A more detailed object of the invention is to achieve the foregoing by providing units whose ampoules and other components are uniquely arranged within the bubbles of bubble packs adapted to be inserted into flexible bags or the like, each bubble pack preferably having bubbles for receiving both the components of the generating unit and the components of the indicator unit so that both units are combined in a single package.
A further object is to provide a gas generating unit in which a liquid-containing ampoule is located in one bubble of a bubble pack and in which an adjacent bubble defines an expansion chamber into which the released liquid and gas may flow to avoid a rapid build up of pressure and to confine the liquid and the residue of the gas generating reaction within the bubbles.
The invention also resides in the provision of novel shields for preventing shards of the broken ampoules from penetrating the bubbles, the shield of each unit uniquely serving another function in addition to its protective function. Thus, the protective shield of the gas generating unit holds the ampoule in close proximity to solid gas generating material and restricts the flow of residue when the solid material reacts with the liquid released from the ampoule. The protective shield of the indicator unit is absorbent and coacts with the liquid of the ampoule to serve as a color indicator for signaling the condition of the atmosphere in the container.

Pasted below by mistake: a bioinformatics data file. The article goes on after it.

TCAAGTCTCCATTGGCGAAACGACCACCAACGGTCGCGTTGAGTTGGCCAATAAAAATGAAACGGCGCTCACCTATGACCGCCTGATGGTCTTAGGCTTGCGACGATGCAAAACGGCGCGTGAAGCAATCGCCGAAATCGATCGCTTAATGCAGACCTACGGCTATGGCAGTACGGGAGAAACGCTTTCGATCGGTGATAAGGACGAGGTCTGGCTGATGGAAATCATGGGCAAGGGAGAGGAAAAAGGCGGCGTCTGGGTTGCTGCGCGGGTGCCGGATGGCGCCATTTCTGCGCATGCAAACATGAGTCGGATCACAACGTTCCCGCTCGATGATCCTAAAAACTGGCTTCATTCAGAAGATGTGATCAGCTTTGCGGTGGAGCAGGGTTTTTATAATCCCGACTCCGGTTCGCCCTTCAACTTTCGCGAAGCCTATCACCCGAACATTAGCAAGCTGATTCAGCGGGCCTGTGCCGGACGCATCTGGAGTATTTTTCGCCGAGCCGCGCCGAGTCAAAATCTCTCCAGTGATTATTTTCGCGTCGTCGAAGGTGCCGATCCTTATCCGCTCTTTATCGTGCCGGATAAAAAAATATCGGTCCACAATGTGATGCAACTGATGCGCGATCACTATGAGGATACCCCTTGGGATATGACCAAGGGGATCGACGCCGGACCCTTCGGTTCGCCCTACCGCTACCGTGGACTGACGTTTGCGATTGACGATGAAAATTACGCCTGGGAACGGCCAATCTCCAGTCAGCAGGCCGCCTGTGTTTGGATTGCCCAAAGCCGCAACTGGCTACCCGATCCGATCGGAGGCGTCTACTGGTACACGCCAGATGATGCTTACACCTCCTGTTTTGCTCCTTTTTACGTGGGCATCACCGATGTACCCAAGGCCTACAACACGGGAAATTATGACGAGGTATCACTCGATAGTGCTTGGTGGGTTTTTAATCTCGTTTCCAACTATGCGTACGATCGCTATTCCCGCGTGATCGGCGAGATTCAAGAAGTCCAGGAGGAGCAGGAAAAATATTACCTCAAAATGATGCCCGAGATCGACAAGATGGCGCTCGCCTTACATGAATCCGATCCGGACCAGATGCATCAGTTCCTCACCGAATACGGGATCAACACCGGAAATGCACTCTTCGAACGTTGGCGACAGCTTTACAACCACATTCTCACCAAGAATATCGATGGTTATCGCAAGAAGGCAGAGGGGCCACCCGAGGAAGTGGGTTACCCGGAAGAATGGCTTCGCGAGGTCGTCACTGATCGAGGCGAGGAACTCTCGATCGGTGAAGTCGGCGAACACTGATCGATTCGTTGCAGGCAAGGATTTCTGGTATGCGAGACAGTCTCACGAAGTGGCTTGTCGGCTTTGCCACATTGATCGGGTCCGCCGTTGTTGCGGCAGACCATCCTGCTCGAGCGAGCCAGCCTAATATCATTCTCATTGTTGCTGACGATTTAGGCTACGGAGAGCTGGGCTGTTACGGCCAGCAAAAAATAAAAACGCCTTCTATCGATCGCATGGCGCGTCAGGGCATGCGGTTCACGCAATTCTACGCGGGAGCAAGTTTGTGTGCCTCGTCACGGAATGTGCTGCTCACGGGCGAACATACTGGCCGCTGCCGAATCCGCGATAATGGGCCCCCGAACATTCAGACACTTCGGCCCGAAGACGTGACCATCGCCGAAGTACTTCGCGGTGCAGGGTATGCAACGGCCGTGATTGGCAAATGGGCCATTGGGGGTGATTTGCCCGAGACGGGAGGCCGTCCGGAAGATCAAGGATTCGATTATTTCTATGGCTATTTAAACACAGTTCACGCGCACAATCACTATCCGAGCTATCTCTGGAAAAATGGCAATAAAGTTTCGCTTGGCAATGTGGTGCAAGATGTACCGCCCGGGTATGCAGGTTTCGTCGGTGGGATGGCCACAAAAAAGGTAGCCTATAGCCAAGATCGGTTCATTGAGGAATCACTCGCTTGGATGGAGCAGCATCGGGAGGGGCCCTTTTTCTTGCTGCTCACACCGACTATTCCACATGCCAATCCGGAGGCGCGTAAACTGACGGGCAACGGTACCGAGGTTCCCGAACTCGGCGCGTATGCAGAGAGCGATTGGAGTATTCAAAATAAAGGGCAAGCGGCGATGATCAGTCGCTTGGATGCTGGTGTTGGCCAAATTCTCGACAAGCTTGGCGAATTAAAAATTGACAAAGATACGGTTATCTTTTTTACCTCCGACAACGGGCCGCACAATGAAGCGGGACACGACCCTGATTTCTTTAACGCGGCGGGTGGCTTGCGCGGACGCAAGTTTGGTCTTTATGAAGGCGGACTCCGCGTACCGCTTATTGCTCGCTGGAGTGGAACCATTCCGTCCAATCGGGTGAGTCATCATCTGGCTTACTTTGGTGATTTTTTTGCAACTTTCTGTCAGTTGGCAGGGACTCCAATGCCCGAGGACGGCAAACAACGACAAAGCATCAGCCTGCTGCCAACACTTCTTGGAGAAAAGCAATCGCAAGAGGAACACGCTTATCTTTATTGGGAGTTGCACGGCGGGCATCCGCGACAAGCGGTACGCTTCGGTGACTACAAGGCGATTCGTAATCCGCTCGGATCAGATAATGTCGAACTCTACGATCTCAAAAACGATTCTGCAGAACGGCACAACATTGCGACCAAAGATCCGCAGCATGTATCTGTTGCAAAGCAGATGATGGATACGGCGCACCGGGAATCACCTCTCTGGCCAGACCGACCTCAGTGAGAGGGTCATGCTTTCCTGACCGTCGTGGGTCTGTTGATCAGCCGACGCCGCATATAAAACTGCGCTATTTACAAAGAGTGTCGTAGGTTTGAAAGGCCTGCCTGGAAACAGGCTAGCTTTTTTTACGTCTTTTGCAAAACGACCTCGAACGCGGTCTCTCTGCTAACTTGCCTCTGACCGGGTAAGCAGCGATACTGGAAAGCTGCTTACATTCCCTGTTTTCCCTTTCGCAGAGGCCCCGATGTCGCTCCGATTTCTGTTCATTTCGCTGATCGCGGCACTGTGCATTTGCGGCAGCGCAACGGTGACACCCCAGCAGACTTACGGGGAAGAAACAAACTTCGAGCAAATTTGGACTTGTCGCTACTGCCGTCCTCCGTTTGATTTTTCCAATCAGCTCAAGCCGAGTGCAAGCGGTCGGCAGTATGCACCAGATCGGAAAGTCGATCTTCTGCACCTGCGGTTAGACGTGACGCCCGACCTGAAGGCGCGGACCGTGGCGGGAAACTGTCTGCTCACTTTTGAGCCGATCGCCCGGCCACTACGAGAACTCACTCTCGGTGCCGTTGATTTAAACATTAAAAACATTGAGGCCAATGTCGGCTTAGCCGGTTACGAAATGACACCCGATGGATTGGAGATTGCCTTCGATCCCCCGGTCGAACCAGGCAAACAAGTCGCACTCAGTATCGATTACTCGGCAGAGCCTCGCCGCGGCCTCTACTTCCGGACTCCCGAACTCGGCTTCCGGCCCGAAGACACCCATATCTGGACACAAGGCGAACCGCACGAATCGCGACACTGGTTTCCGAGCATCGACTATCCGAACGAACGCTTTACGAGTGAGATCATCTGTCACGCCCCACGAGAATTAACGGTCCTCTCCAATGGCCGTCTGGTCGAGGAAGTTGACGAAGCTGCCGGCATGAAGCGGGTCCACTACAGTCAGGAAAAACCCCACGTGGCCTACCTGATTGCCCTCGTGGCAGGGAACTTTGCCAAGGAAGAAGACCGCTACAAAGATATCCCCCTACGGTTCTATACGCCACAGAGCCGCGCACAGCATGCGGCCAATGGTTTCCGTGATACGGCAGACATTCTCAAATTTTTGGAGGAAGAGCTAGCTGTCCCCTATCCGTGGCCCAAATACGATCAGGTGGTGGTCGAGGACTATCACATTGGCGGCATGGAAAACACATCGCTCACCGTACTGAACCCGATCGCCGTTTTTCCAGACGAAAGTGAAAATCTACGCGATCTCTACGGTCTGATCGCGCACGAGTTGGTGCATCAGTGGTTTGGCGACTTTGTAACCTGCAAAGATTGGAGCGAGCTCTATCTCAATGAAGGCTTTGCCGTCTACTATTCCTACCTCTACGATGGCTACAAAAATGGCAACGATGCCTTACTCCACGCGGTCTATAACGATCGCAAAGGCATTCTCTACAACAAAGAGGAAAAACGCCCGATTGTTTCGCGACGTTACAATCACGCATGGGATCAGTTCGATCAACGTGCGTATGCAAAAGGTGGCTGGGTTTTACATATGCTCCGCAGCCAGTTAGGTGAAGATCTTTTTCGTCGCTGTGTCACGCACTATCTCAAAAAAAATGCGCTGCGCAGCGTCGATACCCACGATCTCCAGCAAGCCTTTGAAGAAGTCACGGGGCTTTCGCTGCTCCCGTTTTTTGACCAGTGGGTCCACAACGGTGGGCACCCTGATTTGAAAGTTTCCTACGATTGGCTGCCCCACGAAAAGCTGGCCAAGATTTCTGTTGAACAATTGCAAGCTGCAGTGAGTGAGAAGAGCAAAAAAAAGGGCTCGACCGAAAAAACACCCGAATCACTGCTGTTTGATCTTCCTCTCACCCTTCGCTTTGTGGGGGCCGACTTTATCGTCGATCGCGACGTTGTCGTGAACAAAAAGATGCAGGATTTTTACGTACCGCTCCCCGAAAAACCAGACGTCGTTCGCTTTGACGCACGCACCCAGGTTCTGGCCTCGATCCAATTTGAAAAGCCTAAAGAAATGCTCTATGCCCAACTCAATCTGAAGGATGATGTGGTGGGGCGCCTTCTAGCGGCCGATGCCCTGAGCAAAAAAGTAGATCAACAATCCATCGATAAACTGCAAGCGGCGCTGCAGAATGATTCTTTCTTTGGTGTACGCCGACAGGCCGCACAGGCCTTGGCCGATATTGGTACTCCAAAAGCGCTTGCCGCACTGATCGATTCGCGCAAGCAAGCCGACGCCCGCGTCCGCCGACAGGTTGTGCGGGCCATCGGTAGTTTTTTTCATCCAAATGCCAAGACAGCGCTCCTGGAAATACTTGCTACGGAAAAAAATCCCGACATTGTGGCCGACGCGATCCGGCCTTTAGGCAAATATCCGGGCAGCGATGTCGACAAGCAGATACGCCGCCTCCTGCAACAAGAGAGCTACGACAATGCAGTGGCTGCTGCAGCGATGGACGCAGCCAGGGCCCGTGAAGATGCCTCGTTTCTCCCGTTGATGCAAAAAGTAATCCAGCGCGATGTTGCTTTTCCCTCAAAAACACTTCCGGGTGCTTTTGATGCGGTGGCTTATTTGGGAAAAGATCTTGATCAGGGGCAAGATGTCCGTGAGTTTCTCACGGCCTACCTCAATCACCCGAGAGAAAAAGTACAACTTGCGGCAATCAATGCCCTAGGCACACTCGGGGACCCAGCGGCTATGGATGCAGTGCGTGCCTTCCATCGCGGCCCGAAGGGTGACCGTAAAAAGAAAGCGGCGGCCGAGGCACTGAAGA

These and other objects and advantages of the invention will become more apparent from the following detailed description when taken in conjunction with the accompanying drawings.